Agile: Speeding up Technical Work Is not the Goal
Organizations are used to concentrating their technology workers in specialized units, such as IT or Product Development. This approach enables them to focus on their specialties and to establish their own methods and processes. As a side effect, it also creates a vendor-consumer dynamic. And once this dynamic is in place, managers on both sides start wondering, can the technical people work faster?
From a business standpoint, that’s a perfectly valid question. How can they produce more output for the same input? Where Waterfall is the reigning mind-set, managers look for efficiencies through standardization, automation, practice improvement, etc. Few notice their hidden assumption that the techies are working on the right things — the things most worth building.
Those managers are now hearing that they have another option: Agile. It’s being sold to them as The New Vehicle for Efficiency. Simple: just put a small cross-functional team together, remove some heavyweight process requirements, and give them a two-week deadline. They will churn out work faster, and show you progress on a regular basis.
This might have been a good way to get executives’ attention, but they’ve been sold on the wrong thing. Unlike Waterfall, Agile is a two-way relationship between the vendor and consumer (who is often represented by an internal authority). In healthy implementations, both sides don’t even think in terms of vendors and consumers; they see themselves as partners. Consider the four values at the foundation of the Agile mind-set:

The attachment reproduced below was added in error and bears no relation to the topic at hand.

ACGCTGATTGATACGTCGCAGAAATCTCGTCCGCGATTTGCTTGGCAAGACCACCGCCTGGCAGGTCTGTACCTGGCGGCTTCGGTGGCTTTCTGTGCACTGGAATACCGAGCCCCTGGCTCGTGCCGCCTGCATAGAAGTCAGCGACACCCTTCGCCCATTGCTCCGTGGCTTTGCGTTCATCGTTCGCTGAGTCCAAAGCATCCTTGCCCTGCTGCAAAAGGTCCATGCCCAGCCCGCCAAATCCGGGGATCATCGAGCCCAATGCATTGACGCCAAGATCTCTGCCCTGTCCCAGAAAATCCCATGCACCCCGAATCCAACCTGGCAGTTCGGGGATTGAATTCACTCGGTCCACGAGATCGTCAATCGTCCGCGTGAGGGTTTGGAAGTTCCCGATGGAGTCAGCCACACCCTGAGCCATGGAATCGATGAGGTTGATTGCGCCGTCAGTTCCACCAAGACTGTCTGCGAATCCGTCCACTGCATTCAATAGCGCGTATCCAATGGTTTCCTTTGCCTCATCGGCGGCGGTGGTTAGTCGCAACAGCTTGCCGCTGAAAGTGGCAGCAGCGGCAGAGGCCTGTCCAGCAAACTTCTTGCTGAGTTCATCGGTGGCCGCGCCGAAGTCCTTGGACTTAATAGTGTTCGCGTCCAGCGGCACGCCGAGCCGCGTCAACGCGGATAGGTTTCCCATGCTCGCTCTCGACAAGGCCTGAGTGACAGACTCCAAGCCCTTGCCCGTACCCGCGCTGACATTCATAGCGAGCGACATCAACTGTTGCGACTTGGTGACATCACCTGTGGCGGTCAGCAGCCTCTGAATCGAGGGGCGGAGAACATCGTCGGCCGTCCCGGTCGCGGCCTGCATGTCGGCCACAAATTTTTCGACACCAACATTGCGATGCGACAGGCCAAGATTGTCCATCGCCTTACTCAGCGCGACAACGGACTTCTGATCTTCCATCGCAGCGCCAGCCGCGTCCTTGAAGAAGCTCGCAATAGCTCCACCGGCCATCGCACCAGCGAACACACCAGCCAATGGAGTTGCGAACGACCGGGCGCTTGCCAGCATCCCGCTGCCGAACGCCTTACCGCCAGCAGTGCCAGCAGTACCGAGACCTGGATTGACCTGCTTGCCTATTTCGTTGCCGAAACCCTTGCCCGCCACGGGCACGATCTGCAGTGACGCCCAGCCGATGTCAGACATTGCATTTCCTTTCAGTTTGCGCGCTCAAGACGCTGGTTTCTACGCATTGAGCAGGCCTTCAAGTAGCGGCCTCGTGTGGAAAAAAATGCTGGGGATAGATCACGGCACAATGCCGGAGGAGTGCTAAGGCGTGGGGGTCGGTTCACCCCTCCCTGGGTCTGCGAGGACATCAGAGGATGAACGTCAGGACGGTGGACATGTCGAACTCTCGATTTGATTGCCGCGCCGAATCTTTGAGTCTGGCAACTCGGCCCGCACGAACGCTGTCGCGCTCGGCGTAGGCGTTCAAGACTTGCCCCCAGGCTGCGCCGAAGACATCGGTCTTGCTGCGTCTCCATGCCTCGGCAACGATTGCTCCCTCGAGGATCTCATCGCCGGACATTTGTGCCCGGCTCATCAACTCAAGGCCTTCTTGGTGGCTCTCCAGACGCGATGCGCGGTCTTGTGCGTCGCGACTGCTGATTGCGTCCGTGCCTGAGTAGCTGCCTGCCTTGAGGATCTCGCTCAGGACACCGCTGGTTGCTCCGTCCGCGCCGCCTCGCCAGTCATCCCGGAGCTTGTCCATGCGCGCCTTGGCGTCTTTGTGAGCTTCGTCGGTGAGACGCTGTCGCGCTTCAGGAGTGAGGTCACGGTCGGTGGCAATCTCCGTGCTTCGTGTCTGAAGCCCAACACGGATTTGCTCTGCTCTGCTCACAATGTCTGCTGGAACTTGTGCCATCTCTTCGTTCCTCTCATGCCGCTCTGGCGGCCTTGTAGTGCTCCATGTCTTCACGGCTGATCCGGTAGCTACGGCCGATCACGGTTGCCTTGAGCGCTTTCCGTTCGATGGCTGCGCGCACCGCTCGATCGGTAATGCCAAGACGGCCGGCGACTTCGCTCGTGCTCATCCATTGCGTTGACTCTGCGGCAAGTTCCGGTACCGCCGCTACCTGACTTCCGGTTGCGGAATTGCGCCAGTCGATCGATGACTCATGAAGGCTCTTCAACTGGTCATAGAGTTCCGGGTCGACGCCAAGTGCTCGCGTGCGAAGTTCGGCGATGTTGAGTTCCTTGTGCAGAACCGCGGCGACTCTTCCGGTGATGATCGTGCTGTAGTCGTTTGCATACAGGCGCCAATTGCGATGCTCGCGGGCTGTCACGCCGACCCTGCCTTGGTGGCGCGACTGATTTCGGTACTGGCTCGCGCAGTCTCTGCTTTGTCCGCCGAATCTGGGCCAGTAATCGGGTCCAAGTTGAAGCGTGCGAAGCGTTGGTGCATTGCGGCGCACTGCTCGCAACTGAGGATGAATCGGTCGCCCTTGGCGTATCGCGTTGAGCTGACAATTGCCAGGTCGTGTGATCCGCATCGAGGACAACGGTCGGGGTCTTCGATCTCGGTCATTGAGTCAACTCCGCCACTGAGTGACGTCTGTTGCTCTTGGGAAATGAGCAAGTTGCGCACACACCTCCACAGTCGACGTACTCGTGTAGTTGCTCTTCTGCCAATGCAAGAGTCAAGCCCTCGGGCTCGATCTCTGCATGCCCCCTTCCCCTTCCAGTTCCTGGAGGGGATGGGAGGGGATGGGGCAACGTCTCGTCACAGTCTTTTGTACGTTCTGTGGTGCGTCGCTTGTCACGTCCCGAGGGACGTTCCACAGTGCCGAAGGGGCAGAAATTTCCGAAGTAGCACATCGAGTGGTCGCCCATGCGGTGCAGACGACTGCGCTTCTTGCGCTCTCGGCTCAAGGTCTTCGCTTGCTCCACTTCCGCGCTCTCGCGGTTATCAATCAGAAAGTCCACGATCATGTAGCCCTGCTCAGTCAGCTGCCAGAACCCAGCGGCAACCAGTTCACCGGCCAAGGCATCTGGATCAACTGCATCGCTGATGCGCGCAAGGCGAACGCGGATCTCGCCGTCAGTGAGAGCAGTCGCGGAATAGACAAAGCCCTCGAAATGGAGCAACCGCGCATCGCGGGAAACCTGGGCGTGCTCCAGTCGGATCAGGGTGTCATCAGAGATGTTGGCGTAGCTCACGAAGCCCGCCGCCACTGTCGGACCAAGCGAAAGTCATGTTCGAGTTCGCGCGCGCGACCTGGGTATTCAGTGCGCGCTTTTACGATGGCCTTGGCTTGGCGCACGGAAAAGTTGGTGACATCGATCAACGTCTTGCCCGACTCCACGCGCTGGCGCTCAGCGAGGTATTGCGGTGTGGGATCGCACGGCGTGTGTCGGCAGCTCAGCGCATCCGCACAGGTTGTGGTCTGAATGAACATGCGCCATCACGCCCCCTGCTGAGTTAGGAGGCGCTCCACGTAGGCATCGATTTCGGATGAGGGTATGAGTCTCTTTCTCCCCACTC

- People come first, before product and before process
- Early and frequent value delivery
- Customer collaboration
These values have nothing to do with efficiency or speed to completion. Rather, they are all about effectiveness: delivering what matters to the customer. In Agile, customer and developer collaborate toward an outcome that they both care about. They get there gradually, through early and frequent value delivery. They both assume that the outcome is not fully knowable and shouldn’t be determined up-front. If the outcome and the path to it are crystal clear and unchanging, the Agile path may be less efficient than a single pass.
Thus, adopting Agile in the name of efficiency or speed is risky business, because Agile is designed for something else — something which is fundamentally different and affects both parties. Both need to agree to use Agile, to embrace the same mind-set, and to apply it in a way that works for both. Otherwise, as many companies have discovered, all those sprints, standups, demos, user stories, and retrospectives make little business difference, and often create conflict and frustration.
This is not to say that Agile work is necessarily inefficient. Even though Agile does not ascribe the same importance to efficiency as it does to effectiveness, feedback, and embracing change, many Agile projects do turn out to be also faster and cheaper than their predictive counterparts. Unlike Waterfall, this doesn’t happen due to optimization at the team member and task level. It happens because the team starts fewer items, and what it does start it finishes quickly. Also, many teams have discovered that the self-imposed constraint of the small time-box forces them to produce simpler designs, incur less waste, and experience fewer nasty surprises.
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